Miss Sickle, however, is born to the lower classes. Her family cannot afford to send her to anything other than public school. She studies hard and does decently and even manages to get herself a few scholarships however she never able to reach her full potential (Miss Sickle being interested in chemistry and the best her school has to offer in that field is a poster of the periodic table and a few vials of ammonium). As a result, Miss Sickle is unable to gain access to any decent college and having never attained a university degree, spends the rest of her life working as waitress in a roach-infested diner.

Did Miss Sickle commit some kind of crime to deserve a life of carrying plates from one side of a room to the other? Was she somehow not as hard of a worker as Mr. Hammer was? Is she somehow to blame for the way her life turned out? Of course not. Miss Sickle was born poor and didn’t happen to be enough of a genius to get into a decent college free. And what about Mr. Hammer? Did he, as a six year old, toil long hours to pay his way through the first grade? Was he somehow a “better” person and more deserving of a higher education? Again, no. Mr. Hammer was born to the wealthy and because of that, managed to get ahead in life. He didn’t work harder than Miss Sickle- if anything, he probably had it easier. Where’s the justice in any of this? Two people work with the same amount of effort and have the same levels of intelligence and yet one becomes a millionaire and the other lives off of tips and minimum wage. Imagine if we applied this system- our education system- to the Olympic games. In a race, all the athletes are lined up side-by-side. The gold goes to the contestant who is- in all simplicity the fastest runner. Now imagine if we had the Olympic games in the same way we have our education system. Some runners would be, at the beginning of the race, hundreds of feet in front of the regular starting line and others would have to start hundreds of feet behind. Those behind are forced to run almost three times as fast as the runners up ahead. Yes, they can run that far- but keep in mind, there are only so many medals. Would that be an event people would watch? Would it be called a fair game? No, people would call it a travesty! Why then do we accept an education system where people don’t lose gold, but the very quality of their lives?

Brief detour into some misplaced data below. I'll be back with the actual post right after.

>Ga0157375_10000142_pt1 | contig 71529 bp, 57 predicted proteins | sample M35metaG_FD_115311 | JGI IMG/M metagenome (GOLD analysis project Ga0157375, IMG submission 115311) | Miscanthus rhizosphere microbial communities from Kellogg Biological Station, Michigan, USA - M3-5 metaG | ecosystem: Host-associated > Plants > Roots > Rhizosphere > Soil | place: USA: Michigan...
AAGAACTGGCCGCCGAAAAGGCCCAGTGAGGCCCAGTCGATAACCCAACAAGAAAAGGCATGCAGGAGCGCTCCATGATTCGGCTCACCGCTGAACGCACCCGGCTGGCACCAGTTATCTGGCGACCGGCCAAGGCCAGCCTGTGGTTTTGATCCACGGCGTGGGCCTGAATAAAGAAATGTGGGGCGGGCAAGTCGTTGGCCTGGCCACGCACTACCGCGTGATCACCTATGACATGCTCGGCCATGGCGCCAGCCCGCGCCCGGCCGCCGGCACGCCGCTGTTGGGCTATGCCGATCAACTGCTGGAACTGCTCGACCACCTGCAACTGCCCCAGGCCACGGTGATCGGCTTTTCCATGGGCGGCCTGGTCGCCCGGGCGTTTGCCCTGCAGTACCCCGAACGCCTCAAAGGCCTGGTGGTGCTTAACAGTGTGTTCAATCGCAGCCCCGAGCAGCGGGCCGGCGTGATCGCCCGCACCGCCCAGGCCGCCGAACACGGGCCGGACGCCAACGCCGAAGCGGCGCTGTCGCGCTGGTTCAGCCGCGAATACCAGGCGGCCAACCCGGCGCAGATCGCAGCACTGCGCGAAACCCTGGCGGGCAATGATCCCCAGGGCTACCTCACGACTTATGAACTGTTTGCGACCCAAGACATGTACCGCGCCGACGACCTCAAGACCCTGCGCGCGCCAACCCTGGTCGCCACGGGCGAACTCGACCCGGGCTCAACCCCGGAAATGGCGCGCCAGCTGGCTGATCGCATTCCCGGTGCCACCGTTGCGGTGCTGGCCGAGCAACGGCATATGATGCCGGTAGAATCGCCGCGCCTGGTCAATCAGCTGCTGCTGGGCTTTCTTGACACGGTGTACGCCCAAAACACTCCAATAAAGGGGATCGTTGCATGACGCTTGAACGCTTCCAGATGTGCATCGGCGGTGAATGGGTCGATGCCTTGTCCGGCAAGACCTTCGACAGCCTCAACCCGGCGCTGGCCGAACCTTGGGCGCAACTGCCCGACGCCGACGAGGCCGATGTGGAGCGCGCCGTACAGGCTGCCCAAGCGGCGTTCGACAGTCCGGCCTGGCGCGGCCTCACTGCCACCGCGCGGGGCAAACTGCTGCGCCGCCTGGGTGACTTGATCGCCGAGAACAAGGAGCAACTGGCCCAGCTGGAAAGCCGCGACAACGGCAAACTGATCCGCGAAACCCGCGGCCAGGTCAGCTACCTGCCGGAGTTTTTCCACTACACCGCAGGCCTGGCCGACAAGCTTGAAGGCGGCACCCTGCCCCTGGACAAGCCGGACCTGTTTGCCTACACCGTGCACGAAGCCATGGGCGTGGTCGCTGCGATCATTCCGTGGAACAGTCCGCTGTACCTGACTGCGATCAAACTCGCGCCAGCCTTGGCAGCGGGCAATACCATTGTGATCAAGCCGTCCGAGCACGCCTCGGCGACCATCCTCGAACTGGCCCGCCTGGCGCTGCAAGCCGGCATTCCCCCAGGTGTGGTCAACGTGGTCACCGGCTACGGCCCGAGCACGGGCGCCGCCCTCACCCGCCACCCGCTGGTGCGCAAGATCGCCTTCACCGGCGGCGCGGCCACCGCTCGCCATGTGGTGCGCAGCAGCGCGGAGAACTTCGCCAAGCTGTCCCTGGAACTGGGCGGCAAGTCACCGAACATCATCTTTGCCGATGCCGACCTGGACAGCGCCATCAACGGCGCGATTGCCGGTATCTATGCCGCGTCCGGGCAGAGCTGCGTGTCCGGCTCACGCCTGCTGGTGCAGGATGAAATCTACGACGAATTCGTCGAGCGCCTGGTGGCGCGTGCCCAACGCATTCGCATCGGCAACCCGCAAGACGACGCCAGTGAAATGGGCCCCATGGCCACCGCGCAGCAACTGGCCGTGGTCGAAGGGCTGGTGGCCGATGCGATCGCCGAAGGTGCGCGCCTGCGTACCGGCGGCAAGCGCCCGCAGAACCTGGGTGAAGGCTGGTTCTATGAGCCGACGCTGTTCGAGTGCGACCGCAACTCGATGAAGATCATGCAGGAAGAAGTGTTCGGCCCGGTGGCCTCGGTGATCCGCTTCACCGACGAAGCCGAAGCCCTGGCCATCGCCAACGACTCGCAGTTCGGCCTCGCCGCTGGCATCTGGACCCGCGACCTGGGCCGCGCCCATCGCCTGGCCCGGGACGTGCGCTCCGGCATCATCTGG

An advocate of Capitalism might argue that life just isn’t fair- that the world’s a jungle where the only fittest survive to pass their genes (or wealth) on. If that’s true, then why would the same people prosecute a thief for stealing someone’s wallet? Surely the thief was more “fit” than the person who lost his wallet- isn’t the thief simply being a good Capitalist by gaining money with little or no cost to himself in time, effort, and resources? This would be as ridiculous as an Olympic race where one contestant wins by shooting his competitors in the knees.